ARLINGTON -- Just months after their first trip to the World Series, the Rangers signed free agent Adrian Beltre, figuring he could be the final piece to a championship.So to see Beltre make his presence known in Game 1 of 19 against the American League West rival Angels, who roared into Arlington on a five-game winning streak, certainly sent a message to the visitor's dugout. Beltre's three-run home run staked C.J. Wilson to a big lead, and the Rangers went on to a 7-1 victory over the Angels on Monday night at Rangers Ballpark in Arlington. The Rangers took over sole possession of first place in the division and have now held the top spot in the AL West for 136 of the last 137 days. "That was game over right there," Wilson said of Beltre's homer. "It wasn't even that bad of a pitch. He just mashed it." Beltre took a slider down and away from Angels starter Ervin Santana and lifted it over the center-field fence for a 6-0 lead. The three-run shot, giving Beltre his second consecutive game with three RBIs, allowed Wilson to pitch around nine hits. Beltre's presence in the middle of the Rangers' lineup is crucial with AL Most Valuable Player Josh Hamilton out for at least five more weeks. Beltre has three or more RBIs in four of the Rangers' 16 games. He has five home runs, and he showed once again that he can handle any pitcher. "That's why [Adrian] is such a deadly hitter," Wilson said, "because he can hit pitches that are pretty deadly pitches. He's done it against me before." Beltre's homer created the separation Wilson needed. Wilson said he was better Monday than he has been in his first three starts, even though the wind seemed to play havoc with some of his pitches. Wilson had two crucial strikeouts of Howard Kendrick and Bobby Abreu after allowing two leadoff singles in the top of the third inning. And that was preceded by a much-needed double-play grounded into by Torii Hunter in the top of the first with two men on. Wilson threw a boatload of pitches -- 116 -- and he wasn't happy with that. But he was able to get two strikes on most hitters, and he said now he just needs to improve his out pitches heading into his next start against Kansas City. "I felt a little bit more myself," Wilson said. "I still don't feel like I'm all the way back to where I want to be yet. But considering the last couple of starts I've had were pretty below average for me, to go out there and throw that many pitches and keep the scoring down and keep the pace up, that was good." The Rangers waited until the fourth inning to stage a two-out rally against Santana. Nelson Cruz and David Murphy had singles and Mike Napoli turned a 10-pitch at-bat into a walk. "There were some good pitches right there that Nap fouled off," said Angels catcher Jeff Mathis, Napoli's former roommate in L.A. "He got Ervin's pitch count up, made him battle longer." Right fielder Mitch Moreland took advantage, drilling a two-run single up the middle just past the diving attempt of shortstop Maicer Izturis for a 2-0 lead. Beltre's home run was preceded by the Rangers making it 3-0 with a little small ball. Ian Kinsler led off with a triple, and he scored on perfectly executed squeeze play by Elvis Andrus, who reached second base on a throwing error. Andrus had worked the count to a ball and a strike when he pounced. "I wanted to call it on the first pitch," Rangers manager Ron Washington said. "That was big." Beltre's three-run homer, Andrus' execution on the squeeze play, Wilson gutting it out for the seven innings -- all of it was just what the Rangers needed after losing two straight over the weekend to the New York Yankees. "That was the big thing that I took upon myself last year, that I had to go out there and try to stop skids anytime I got a chance to pitch after we lost a game," Wilson said. "I have to go out there and outpitch this other dude tonight. I have to go out there and dominate. I didn't really dominate tonight, the line score looks OK, but I wasn't really happy with it. But it was better than I've been pitching lately."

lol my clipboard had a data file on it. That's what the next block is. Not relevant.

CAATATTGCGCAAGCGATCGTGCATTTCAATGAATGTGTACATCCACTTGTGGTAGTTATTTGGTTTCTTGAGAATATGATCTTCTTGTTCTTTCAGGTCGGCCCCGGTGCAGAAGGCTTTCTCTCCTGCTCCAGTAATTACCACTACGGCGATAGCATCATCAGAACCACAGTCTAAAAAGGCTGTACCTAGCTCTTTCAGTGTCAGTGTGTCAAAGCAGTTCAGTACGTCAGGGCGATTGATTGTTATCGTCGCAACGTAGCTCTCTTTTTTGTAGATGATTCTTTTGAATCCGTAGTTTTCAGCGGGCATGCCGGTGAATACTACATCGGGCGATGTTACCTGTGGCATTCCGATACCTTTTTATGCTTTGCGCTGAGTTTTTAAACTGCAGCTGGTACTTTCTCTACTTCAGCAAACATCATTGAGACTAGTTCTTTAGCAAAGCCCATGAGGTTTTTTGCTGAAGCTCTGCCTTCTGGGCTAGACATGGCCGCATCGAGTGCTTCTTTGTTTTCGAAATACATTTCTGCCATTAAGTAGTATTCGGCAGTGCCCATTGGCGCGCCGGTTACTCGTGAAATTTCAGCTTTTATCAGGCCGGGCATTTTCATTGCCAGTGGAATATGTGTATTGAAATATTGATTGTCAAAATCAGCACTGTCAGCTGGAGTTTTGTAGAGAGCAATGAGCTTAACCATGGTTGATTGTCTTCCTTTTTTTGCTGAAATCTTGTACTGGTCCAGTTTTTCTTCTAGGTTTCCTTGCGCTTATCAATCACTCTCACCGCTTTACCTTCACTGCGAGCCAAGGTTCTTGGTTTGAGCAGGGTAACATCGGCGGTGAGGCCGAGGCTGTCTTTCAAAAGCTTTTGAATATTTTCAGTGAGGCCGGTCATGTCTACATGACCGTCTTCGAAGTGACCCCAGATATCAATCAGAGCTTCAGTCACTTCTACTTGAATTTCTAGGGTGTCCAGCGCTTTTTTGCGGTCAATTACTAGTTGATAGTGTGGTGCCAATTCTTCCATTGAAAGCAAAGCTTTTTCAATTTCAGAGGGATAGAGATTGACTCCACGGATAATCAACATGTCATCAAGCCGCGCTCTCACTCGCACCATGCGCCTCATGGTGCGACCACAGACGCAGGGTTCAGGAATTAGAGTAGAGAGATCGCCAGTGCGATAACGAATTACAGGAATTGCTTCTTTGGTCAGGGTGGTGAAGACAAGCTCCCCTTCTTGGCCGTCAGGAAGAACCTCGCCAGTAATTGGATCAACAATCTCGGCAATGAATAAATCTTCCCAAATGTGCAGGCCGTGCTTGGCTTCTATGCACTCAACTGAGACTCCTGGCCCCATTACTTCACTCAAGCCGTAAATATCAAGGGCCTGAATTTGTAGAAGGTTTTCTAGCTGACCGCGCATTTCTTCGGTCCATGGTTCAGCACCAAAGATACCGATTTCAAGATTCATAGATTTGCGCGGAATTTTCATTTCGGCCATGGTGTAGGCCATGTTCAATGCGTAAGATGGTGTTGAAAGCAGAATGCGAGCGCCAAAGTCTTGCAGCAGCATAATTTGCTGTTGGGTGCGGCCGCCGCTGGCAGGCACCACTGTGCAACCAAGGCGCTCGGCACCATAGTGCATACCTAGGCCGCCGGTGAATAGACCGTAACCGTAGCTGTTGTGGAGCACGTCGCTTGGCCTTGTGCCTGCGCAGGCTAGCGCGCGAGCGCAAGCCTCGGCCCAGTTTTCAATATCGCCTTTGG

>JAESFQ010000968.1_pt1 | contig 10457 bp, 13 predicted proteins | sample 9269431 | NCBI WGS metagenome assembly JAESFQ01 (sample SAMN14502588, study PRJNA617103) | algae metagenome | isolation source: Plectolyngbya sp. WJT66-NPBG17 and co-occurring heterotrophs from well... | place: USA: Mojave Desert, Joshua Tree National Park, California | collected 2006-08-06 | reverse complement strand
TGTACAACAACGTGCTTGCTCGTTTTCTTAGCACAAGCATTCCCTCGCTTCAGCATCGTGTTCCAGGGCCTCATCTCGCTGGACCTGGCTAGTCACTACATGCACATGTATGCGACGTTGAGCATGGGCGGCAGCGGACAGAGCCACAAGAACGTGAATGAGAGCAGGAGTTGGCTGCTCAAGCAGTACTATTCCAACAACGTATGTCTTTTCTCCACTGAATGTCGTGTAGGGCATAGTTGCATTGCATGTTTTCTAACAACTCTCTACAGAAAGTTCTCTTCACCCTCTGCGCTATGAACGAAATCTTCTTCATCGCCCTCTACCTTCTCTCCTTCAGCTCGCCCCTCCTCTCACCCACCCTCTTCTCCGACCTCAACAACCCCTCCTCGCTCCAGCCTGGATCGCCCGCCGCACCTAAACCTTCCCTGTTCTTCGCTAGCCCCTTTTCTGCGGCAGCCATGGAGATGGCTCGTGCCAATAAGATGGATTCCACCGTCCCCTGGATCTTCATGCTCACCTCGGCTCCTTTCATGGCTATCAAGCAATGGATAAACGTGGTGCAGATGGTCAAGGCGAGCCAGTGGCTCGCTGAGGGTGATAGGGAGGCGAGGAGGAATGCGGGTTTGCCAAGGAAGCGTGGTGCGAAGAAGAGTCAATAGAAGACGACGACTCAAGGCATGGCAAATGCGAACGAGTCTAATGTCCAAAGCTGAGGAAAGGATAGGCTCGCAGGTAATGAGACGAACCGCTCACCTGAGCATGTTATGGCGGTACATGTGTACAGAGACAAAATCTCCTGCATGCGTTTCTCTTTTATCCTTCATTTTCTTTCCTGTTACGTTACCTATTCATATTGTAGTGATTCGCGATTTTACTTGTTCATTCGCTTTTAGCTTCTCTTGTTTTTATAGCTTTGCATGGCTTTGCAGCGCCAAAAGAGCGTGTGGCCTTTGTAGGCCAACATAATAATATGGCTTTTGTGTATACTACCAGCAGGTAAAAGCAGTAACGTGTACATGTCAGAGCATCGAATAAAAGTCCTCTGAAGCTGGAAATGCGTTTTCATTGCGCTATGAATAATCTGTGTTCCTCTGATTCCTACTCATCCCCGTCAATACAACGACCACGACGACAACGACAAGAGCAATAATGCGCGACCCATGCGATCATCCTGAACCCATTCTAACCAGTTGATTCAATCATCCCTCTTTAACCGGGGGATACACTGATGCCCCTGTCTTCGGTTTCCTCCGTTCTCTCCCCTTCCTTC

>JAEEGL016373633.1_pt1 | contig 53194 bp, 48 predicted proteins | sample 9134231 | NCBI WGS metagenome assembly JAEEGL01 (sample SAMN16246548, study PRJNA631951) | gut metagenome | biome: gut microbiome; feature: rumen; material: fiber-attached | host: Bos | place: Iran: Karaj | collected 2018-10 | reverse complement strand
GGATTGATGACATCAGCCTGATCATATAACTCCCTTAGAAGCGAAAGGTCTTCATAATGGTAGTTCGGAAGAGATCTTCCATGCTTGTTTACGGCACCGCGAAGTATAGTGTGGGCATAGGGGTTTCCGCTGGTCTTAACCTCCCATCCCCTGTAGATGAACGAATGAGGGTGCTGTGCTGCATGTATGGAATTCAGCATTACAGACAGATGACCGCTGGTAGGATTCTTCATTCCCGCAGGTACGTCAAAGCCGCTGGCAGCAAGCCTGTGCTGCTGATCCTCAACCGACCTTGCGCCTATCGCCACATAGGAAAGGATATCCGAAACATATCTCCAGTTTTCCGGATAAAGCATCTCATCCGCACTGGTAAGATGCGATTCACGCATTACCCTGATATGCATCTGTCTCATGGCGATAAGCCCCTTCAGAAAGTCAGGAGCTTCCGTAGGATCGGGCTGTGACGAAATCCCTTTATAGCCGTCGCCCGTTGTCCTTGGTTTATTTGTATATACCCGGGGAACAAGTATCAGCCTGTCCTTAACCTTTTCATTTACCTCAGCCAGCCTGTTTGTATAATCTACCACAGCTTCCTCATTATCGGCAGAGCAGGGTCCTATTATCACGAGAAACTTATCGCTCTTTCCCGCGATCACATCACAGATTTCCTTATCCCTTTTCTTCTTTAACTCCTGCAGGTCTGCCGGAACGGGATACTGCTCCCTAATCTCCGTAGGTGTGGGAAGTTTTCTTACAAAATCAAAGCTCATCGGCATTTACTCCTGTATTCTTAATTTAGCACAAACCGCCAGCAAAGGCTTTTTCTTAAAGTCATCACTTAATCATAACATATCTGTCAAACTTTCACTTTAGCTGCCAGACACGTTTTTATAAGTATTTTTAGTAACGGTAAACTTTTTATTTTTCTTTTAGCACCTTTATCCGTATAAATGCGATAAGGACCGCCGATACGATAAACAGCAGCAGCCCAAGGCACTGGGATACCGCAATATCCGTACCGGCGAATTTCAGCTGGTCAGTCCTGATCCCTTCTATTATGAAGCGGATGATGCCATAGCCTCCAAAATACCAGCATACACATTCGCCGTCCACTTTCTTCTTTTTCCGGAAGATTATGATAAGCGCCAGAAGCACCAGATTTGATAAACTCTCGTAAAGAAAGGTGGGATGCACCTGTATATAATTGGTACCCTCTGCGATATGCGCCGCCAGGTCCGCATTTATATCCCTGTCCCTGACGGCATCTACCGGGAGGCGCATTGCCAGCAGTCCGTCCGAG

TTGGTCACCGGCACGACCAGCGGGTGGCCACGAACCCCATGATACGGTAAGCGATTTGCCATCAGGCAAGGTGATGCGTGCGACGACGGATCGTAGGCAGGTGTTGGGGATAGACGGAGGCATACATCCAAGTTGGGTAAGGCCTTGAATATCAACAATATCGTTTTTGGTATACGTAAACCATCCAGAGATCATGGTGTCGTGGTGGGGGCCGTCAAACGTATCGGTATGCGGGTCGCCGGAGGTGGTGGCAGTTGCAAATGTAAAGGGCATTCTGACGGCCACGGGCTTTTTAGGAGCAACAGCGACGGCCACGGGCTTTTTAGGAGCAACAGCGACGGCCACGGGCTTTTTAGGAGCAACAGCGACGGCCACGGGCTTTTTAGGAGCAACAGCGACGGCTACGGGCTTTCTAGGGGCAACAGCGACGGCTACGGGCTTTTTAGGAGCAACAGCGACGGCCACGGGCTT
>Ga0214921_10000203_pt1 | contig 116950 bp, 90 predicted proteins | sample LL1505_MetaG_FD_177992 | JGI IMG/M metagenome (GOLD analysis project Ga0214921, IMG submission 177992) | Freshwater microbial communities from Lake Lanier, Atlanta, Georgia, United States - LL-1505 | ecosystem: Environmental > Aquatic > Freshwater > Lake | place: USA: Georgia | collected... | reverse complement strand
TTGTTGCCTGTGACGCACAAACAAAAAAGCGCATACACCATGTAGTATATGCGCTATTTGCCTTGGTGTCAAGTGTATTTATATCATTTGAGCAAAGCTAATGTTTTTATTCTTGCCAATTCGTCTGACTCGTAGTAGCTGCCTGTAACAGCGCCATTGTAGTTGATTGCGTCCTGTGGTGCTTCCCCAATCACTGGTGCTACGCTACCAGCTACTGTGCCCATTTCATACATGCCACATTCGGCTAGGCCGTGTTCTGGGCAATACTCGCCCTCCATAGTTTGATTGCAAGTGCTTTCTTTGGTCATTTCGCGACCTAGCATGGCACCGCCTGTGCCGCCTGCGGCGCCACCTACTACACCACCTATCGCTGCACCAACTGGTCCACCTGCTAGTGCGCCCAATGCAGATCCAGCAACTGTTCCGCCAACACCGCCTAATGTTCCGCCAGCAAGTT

Todd Wills is a contributor to MLB.com. This story was not subject to the approval of Major League Baseball or its clubs.